Kaiser window FIR filter design estimation parameters
[n,Wn,beta,ftype] = kaiserord(f,a,dev)
[n,Wn,beta,ftype] = kaiserord(f,a,dev,fs)
c = kaiserord(f,a,dev,fs,'cell
')
kaiserord
returns a filter order n
and beta
parameter
to specify a Kaiser window for use with the fir1
function.
Given a set of specifications in the frequency domain, kaiserord
estimates
the minimum FIR filter order that will approximately meet the specifications. kaiserord
converts
the given filter specifications into passband and stopband ripples
and converts cutoff frequencies into the form needed for windowed
FIR filter design.
[n,Wn,beta,ftype] = kaiserord(f,a,dev)
finds
the approximate order n
, normalized frequency band
edges Wn
, and weights that meet input specifications f
, a
,
and dev
. f
is a vector of band
edges and a
is a vector specifying the desired
amplitude on the bands defined by f
. The length
of f
is twice the length of a
,
minus 2. Together, f
and a
define
a desired piecewise constant response function. dev
is
a vector the same size as a
that specifies the
maximum allowable error or deviation between the frequency response
of the output filter and its desired amplitude, for each band. The
entries in dev
specify the passband ripple and
the stopband attenuation. You specify each entry in dev
as
a positive number, representing absolute filter gain (not in decibels).
Note
If, in the vector |
fir1
can use the resulting
order n
, frequency vector Wn
,
multiband magnitude type ftype
, and the Kaiser
window parameter beta
. The ftype
output
argument is intended for use with fir1
;
it is equal to 'high'
for a highpass filter and 'stop'
for
a bandstop filter. For multiband filters, it can be equal to 'DC-0'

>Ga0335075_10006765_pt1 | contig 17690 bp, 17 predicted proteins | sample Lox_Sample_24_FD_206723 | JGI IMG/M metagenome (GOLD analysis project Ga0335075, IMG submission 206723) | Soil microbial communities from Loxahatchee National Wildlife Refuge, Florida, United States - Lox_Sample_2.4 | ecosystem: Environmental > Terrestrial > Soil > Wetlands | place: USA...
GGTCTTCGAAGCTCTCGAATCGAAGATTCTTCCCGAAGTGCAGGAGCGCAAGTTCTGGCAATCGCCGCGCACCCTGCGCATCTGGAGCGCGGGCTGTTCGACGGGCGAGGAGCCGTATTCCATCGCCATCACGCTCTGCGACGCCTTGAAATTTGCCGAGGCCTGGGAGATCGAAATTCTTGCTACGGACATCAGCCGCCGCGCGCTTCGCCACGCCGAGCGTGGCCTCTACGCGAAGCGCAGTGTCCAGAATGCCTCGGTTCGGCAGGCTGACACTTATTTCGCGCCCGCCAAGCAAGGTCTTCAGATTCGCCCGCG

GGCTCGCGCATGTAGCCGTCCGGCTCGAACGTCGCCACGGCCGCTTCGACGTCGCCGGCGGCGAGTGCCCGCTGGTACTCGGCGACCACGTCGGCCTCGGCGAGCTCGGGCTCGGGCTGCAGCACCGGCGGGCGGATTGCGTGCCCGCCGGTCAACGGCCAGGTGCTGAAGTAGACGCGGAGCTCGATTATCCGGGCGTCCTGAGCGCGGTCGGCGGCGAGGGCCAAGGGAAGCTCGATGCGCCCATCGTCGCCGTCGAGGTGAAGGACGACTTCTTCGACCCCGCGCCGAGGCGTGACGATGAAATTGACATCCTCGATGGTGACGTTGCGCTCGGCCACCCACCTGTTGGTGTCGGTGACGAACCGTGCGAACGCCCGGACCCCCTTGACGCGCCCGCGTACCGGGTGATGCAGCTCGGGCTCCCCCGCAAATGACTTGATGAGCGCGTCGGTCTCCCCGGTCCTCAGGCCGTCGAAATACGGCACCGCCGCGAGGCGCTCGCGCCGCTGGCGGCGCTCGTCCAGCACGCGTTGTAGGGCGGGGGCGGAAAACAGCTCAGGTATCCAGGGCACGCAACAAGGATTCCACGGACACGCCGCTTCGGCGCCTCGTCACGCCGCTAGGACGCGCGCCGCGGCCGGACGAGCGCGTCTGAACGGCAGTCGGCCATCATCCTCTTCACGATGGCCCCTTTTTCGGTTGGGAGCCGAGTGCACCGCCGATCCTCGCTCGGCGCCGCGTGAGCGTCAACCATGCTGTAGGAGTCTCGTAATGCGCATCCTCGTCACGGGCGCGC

when
the first band is a stopband (starting at f = 0) or 'DC-1'
when
the first band is a passband.
To design an FIR filter b
that approximately
meets the specifications given by kaiser
parameters f
, a
,
and dev
, use the following command.
b = fir1(n,Wn,kaiser(n+1,beta),ftype,'noscale')
[n,Wn,beta,ftype] = kaiserord(f,a,dev,fs)
uses
a sampling frequency fs
in Hz. If you don't specify
the argument fs
, or if you specify it as the empty
vector []
, it defaults to 2 Hz,
and the Nyquist frequency is 1 Hz. You can use this
syntax to specify band edges scaled to a particular application's
sampling frequency. The frequency band edges in f
must
be from 0 to fs
/2.
c = kaiserord(f,a,dev,fs,'
is
a cell-array whose elements are the parameters to cell
')fir1
.
Note
In some cases, Results are inaccurate if the cutoff frequencies are near 0
or the Nyquist frequency, or if |
Be careful to distinguish between the meanings of filter length and filter order. The filter length is the number of impulse response samples in the FIR filter. Generally, the impulse response is indexed from n = 0 to n = L–1 where L is the filter length. The filter order is the highest power in a z-transform representation of the filter. For an FIR transfer function, this representation is a polynomial in z, where the highest power is z^{L}^{–1} and the lowest power is z^{0}. The filter order is one less than the length (L–1) and is also equal to the number of zeros of the z polynomial.
kaiserord
uses empirically derived formulas
for estimating the orders of lowpass filters, as well as differentiators
and Hilbert transformers. Estimates for multiband filters (such as
bandpass filters) are derived from the lowpass design formulas.
The design formulas that underlie the Kaiser window and its application to FIR filter design are
$$\beta =\{\begin{array}{ll}0.1102(\alpha -8.7),\hfill & \alpha >50\hfill \\ 0.5842{(\alpha -21)}^{0.4}+0.07886(\alpha -21),\hfill & 21\le \alpha \le 50\hfill \\ 0,\hfill & \alpha <21\hfill \end{array}$$
where α = –20log_{10}δ is the stopband attenuation expressed in decibels (recall that δ_{p} = δ_{s} is required).
The design formula is
$$n=\frac{\alpha -7.95}{2.285(\Delta \omega )}$$
where n is the filter order and Δω is the width of the smallest transition region.
[1] Kaiser, James F. "Nonrecursive Digital Filter Design Using the I_{0}-sinh Window Function." Proceedings of the 1974 IEEE International Symposium on Circuits and Systems. 1974, pp. 20–23.
[2] Digital Signal Processing Committee of the IEEE Acoustics, Speech, and Signal Processing Society, eds. Selected Papers in Digital Signal Processing. Vol. II. New York: IEEE Press, 1976, pp. 123–126.
[3] Oppenheim, Alan V., Ronald W. Schafer, and John R. Buck. Discrete-Time Signal Processing. Upper Saddle River, NJ: Prentice Hall, 1999.